And surely publishing, for that matter, could never rightly be treated as just another business when it has always — implicitly — been crucial to the preservation, enrichment, elevation and advancement of our culture?


Filed under Book publishing, Censorship, The Guardian

Postscript to Censorship at The Guardian (part 2)

There’s been an unfortunate confusion of categories in conversations about posts made to vaporise on the Guardian‘s books blog. For one group of blogging comrades, it’s all about GU banning particular bloggers.

At the risk of boring careful readers of earlier posts witless, by repetition, . . . the problem I’m most disturbed by is rather larger. It has to do with the Guardian’s refusal to explain or discuss its reasons for censoring this post of mine — supporting Margaret Drabble’s criticism of the excessive commercialisation of book publishing, and objecting to secretive deletions of earlier complaints on the same theme. I’ve explained some of my reasons here.

A message to bloggers from a Guardian Community Moderator on October 27 could be partly responsible for the confusion. It didn’t so much as mention my many requests, on the books blog site, for enlightenment about censoring policy. It only stated that the blogging privileges of banned bloggers couldn’t be reinstated — and attempted to make a case for limiting ‘off-topic’ discussions between bloggers that, in practice, are always perfectly okay except when critical of heavy-handed moderation.

This isn’t to say that I have no sympathy for our banned comrades. Or that I agree with the Guardian’s reasons for and methods of locking people out of the site. More than once, I’ve joined other bloggers in protesting about these policies and suggesting that they need reconsideration.

What our separate objections do have in common is (i) the surreptitious and unacknowledged deletion of posts by GU; (ii) the Guardian’s refusal to discuss the evolution of censorship and moderation of the books blog with bloggers, whose posts are the lifeblood of that site.

Trying to stifle criticism of an ever-slicker and more mercantile book publishing business by conflating it with policing bloggers’ behaviour – and crushing all forms of disagreement under the same indiscriminate censor’s boot – seems to have an unfortunate parallel.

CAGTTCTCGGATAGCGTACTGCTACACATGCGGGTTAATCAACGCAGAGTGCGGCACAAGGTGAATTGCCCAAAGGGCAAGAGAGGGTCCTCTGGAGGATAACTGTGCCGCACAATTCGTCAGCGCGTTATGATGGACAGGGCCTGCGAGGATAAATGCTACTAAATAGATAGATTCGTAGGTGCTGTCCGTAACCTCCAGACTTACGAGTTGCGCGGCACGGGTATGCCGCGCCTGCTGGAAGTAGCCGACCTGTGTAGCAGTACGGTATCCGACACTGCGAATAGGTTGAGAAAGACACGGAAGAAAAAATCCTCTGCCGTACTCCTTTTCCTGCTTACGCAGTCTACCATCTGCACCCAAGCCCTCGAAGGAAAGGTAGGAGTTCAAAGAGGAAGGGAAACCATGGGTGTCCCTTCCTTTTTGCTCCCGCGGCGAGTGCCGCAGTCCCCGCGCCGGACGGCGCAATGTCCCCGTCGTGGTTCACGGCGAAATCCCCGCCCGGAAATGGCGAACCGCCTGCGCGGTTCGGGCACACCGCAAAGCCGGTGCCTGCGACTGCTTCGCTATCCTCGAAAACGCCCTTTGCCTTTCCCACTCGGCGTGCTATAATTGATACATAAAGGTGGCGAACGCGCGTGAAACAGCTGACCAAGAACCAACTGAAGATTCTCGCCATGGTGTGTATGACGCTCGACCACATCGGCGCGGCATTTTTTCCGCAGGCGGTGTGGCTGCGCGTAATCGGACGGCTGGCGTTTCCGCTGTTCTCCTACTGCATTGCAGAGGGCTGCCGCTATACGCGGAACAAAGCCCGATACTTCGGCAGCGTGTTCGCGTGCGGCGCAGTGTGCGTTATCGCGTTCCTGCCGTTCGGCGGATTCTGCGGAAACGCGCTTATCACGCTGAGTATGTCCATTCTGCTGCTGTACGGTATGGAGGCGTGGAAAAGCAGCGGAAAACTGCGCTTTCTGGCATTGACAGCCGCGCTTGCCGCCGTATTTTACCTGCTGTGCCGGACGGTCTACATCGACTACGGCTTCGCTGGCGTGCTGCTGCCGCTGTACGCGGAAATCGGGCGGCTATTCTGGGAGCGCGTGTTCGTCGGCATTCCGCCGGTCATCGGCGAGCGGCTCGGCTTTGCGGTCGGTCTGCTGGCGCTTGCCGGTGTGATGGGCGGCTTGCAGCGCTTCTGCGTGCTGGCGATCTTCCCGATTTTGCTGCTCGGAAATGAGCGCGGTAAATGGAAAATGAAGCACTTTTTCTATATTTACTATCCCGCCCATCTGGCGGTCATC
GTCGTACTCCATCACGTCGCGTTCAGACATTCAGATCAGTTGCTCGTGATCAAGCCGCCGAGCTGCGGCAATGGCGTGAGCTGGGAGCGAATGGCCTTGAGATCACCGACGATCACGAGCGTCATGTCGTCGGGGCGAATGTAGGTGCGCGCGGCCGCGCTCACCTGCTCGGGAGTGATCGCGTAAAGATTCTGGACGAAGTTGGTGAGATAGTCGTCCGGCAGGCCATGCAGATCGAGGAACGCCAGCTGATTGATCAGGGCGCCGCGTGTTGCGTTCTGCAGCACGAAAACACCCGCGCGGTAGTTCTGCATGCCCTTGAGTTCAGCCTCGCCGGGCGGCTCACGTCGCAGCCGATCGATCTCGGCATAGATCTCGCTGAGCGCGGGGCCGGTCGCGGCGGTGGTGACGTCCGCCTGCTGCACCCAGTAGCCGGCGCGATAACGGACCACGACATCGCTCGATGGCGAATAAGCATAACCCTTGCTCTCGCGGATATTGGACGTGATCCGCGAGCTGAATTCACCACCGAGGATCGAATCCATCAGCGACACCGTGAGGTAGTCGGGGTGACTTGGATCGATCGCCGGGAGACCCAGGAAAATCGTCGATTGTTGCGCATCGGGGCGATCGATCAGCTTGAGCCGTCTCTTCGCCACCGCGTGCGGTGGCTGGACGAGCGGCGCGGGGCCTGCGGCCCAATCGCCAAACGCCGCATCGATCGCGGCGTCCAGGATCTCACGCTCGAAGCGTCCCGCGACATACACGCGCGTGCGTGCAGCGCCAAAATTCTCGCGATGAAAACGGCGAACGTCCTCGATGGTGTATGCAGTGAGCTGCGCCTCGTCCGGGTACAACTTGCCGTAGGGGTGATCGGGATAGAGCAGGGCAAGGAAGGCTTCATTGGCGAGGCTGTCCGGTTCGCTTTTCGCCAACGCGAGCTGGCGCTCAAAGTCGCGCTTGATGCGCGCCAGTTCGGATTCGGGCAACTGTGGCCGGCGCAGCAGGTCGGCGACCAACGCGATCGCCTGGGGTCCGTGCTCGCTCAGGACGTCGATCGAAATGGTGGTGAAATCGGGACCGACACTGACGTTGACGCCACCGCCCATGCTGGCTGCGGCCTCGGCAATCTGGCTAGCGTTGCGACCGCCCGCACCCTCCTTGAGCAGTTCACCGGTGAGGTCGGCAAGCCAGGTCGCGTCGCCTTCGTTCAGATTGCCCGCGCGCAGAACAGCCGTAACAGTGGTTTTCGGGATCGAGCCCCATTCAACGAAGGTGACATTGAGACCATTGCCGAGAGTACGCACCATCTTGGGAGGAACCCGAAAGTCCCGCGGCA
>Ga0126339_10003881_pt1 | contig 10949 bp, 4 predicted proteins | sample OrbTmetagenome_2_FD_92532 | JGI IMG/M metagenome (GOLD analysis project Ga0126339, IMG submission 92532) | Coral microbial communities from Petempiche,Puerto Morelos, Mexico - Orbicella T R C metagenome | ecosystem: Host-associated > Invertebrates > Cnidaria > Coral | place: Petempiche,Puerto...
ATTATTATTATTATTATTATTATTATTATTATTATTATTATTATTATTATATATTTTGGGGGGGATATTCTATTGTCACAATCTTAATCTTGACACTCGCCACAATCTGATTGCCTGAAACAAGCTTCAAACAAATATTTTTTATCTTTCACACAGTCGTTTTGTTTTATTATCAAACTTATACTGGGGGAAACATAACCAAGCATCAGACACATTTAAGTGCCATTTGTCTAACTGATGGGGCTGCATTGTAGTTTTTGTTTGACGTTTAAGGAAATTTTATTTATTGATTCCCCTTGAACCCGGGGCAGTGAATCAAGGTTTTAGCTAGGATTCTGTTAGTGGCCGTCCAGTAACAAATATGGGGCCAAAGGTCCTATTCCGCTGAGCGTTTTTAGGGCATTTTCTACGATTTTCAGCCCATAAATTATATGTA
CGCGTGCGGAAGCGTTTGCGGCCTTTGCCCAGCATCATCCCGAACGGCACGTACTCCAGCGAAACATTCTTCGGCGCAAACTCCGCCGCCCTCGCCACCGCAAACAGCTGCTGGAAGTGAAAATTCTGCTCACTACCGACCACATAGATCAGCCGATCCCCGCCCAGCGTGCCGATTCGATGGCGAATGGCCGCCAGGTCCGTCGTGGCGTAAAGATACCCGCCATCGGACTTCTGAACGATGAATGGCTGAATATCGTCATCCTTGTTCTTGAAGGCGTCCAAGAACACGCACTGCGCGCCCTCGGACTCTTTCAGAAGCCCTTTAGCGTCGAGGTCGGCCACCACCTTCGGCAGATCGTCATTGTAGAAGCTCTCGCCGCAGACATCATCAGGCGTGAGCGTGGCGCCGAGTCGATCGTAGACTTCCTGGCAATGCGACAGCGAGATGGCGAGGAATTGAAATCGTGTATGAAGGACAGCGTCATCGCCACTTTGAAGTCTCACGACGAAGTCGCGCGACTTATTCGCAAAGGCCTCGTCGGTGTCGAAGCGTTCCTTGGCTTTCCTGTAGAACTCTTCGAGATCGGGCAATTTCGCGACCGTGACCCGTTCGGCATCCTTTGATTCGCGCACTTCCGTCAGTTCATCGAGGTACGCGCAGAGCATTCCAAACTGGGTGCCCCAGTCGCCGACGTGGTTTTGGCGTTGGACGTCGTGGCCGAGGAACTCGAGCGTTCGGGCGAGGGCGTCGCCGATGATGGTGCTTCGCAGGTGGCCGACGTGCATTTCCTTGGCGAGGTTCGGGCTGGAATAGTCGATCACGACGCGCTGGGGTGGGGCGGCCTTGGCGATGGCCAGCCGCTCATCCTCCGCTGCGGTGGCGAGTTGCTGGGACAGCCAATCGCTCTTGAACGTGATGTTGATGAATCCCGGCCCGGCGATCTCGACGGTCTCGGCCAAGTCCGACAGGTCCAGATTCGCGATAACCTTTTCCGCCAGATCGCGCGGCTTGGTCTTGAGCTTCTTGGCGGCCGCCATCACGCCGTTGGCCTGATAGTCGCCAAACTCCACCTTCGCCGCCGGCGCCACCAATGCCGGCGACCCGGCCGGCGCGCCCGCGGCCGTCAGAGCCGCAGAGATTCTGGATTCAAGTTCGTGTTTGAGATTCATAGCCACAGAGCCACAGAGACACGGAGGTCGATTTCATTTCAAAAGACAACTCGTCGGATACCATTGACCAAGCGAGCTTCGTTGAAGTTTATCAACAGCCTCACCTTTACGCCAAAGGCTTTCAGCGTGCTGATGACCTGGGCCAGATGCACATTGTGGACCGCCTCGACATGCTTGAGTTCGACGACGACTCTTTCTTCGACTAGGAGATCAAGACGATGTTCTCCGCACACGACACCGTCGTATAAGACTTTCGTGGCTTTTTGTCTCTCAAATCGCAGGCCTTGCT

Isn’t it rather like the subject of so many recent Guardian blogs and editorials warning us that with the excuse of protecting us from terrorists, the government is vastly over-extending surveillance and stripping us of every last shred of privacy?

Yes that’s a bit of a stretch, on the surface. But in each case, controlling the unusual behaviour of particular individuals (murderous militants, as opposed to nonconformist literary bloggers) is being used as an excuse to deprive entire populations (the British people in one case; a blogging community in the other) of what our Enlightenment culture deems basic rights.. . . Incidentally, I can’t help but wonder whether the Guardian’s curious treatment of Jo Glanville’s article about Western software companies doing the actual work of censorship for repressive governments might have had something to do with this part of John Ozimek’s blog, to which I’ve linked in the last paragraph:

Recently, the home office informed me that “the government has been working … to develop filtering software [to protect] against illegal material that promotes or encourages terrorism”.

. . . Yes I do see that this isn’t the sort of thing we escapist books bloggers discuss ordinarily. I’m keen to move on to more lighthearted conversations on, for instance, Chris Power‘s charming reverie about getting real straw between his teeth. All I’m asking for, for the moment, is proof that the Guardian is going to stop behaving like book publishing’s drooling poodle, apparently not caring a whit about that industry’s wrecking of literary standards and culture.


Filed under Book publishing, Censorship, The Guardian